March 26, 2013
By Shuli Lowy
“If you think a weakness can be turned into a strength, I hate to tell you this, but that's another weakness.” -- Jack Handy
As mobile marketers we know the strengths and weaknesses of our products. One challenge we are faced with when placing ads is that they are often encountered when people are busy or on the go.
Truth is, most people would prefer no ads obstructing their screen. So how do we make our ads effective and get consumers to take action?
One solution that marketers focus on is including a “call to action.” This extra push usually includes an inviting finger within an ad in the form of a promotion, announcement and sale.
However, what we are noticing is that many luxury brands are choosing to skip the call to action.
Instead of featuring a banner with an inviting slogan, brands are choosing to place plain ads that feature nothing more than the brand name: “Chanel,” “Ralph Lauren,” “Gucci,” and so on. Many mobile marketers are quick to criticize and demand “Where is the call to action?!”
I would like to explain why these brands are most likely employing this approach.
1. Luxury brands do not want the deal hunters
Luxury brands are not looking to be contacted by deal-hunters or people interested in free stuff. They know that featuring a discount or a promotion will get more people to click through—but those are not the customers they seek.
People who do click on the ad will do so with no ulterior motives. They are the consumers who are genuinely interested in the brand for its sense in fashion, quality and class. Bull’s-eye.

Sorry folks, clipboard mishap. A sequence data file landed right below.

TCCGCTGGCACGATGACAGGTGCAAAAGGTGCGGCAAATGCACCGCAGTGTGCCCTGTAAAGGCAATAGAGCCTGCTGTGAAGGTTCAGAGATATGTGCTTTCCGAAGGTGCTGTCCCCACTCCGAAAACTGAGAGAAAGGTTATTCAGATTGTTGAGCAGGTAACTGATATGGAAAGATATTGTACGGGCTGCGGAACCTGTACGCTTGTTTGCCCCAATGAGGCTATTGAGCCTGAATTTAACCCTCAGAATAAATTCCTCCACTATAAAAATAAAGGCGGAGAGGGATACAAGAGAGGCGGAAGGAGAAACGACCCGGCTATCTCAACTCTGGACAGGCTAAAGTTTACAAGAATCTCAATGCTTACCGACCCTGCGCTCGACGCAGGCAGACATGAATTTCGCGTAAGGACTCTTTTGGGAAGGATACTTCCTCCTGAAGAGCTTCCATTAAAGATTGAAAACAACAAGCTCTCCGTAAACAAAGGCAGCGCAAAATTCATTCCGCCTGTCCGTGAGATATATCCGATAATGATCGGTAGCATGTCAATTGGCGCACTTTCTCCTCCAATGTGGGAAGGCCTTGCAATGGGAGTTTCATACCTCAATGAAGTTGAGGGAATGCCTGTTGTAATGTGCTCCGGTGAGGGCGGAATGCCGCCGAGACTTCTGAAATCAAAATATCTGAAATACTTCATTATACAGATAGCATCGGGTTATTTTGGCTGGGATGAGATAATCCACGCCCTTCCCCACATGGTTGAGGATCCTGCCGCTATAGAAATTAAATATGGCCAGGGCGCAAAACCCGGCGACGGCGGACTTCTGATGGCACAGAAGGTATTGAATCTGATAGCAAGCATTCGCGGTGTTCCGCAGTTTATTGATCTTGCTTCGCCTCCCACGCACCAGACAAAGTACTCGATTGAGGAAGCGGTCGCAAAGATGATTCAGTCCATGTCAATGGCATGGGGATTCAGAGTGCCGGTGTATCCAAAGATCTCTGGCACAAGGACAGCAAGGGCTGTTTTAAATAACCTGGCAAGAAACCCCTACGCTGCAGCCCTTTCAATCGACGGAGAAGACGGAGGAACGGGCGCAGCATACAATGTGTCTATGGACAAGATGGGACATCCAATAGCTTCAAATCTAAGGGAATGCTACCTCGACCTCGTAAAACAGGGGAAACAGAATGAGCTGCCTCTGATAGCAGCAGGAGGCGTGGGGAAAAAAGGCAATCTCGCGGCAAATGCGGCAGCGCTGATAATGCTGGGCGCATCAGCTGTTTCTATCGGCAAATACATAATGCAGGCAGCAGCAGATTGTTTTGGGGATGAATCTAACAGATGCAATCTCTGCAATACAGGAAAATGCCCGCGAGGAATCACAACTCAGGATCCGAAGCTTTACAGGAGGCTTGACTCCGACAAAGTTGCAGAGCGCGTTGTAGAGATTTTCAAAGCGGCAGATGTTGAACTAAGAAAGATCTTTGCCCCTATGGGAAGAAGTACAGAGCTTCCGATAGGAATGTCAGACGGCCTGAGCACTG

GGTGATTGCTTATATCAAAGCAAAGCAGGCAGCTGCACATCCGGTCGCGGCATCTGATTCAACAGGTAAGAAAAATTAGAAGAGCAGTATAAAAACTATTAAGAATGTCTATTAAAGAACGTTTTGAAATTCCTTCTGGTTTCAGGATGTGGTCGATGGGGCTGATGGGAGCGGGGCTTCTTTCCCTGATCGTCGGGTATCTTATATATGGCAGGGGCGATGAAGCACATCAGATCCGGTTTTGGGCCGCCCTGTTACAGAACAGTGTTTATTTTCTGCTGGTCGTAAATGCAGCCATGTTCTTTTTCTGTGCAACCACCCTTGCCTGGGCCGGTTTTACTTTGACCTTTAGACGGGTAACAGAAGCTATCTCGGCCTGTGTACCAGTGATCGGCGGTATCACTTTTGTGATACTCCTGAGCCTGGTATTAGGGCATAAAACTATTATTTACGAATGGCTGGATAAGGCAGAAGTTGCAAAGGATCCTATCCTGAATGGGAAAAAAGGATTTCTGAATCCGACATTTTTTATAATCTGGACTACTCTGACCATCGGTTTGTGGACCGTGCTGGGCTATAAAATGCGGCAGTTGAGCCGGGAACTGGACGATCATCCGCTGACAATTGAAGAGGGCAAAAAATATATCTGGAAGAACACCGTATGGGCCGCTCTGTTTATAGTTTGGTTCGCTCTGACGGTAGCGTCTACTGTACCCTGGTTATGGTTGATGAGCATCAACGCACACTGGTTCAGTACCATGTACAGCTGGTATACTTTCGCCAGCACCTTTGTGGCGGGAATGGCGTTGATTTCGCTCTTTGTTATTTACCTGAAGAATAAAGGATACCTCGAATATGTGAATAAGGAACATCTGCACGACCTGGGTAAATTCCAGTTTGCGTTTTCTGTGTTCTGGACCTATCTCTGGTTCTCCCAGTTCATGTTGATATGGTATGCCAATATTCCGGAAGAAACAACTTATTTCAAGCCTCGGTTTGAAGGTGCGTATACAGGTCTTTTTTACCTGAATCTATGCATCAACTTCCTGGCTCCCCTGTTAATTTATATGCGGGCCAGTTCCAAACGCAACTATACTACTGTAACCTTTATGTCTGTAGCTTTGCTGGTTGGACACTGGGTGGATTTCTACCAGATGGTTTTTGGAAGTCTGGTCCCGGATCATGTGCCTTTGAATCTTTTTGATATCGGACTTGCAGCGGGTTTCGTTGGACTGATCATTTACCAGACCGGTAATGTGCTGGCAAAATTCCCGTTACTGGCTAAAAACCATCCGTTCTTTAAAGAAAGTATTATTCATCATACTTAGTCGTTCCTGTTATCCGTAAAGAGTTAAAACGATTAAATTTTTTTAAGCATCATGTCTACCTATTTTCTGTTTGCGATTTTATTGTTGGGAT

2. Shift the focus to the non-clickers
While many companies running banner ad campaigns are focused on direct leads and immediate sales closed, more established luxury brands sometimes choose to focus on the long-term branding value of the campaign.
What these brands realize is that while mobile campaigns have a higher click-through rate than online ads, the majority of mobile banner ad campaigns still hover around a 1 percent click-through rate. That means that about 99 percent of the people seeing the ad will not click on it. Let us take a moment to focus on that massive group.
Nobody will say that the effort expended on the “non-clickers” is lost.
Fact is that the person still saw the brand’s name/image. It is comparable to passing by a large billboard except that it is more powerful since it is on a personal device and the user’s attention is already focused on that device.
For the “non-clickers,” the plain, simple, bold display of the brand’s name will leave a more indelible impression than a banner that squeezes in a call to action as well.
Hence, some brands find that keeping a mobile banner ad plain and simple contributes more to their ultimate long-term branding—even if it does not aggressively drive the consumer to click on the ad and shop right then.
Now this does not mean that nobody should place calls to action on their banners.
Calls to action are wonderful catalysts to drive up the click through rates on ads. Those rates are the primary measuring stick used to see when and where a banner is getting traction.
Additionally, only established brands that are very prominently known can even consider placing nothing other than their name on an ad.
AS MOBILE marketers and luxury marketers we must think out of the box and question every assumption heretofore made.
A low click-through rate does not mean a campaign has not performed well. A missing call-to-action does not mean that an ad is weak. In fact, in a slightly different light, some campaigns might strive for those very goals.
Great advertising was never created by staying within a box.
We are living in an ever-changing market in which we are constantly handed tools of unknown power. Let us strive to break out of the shell and figure out how to use them best.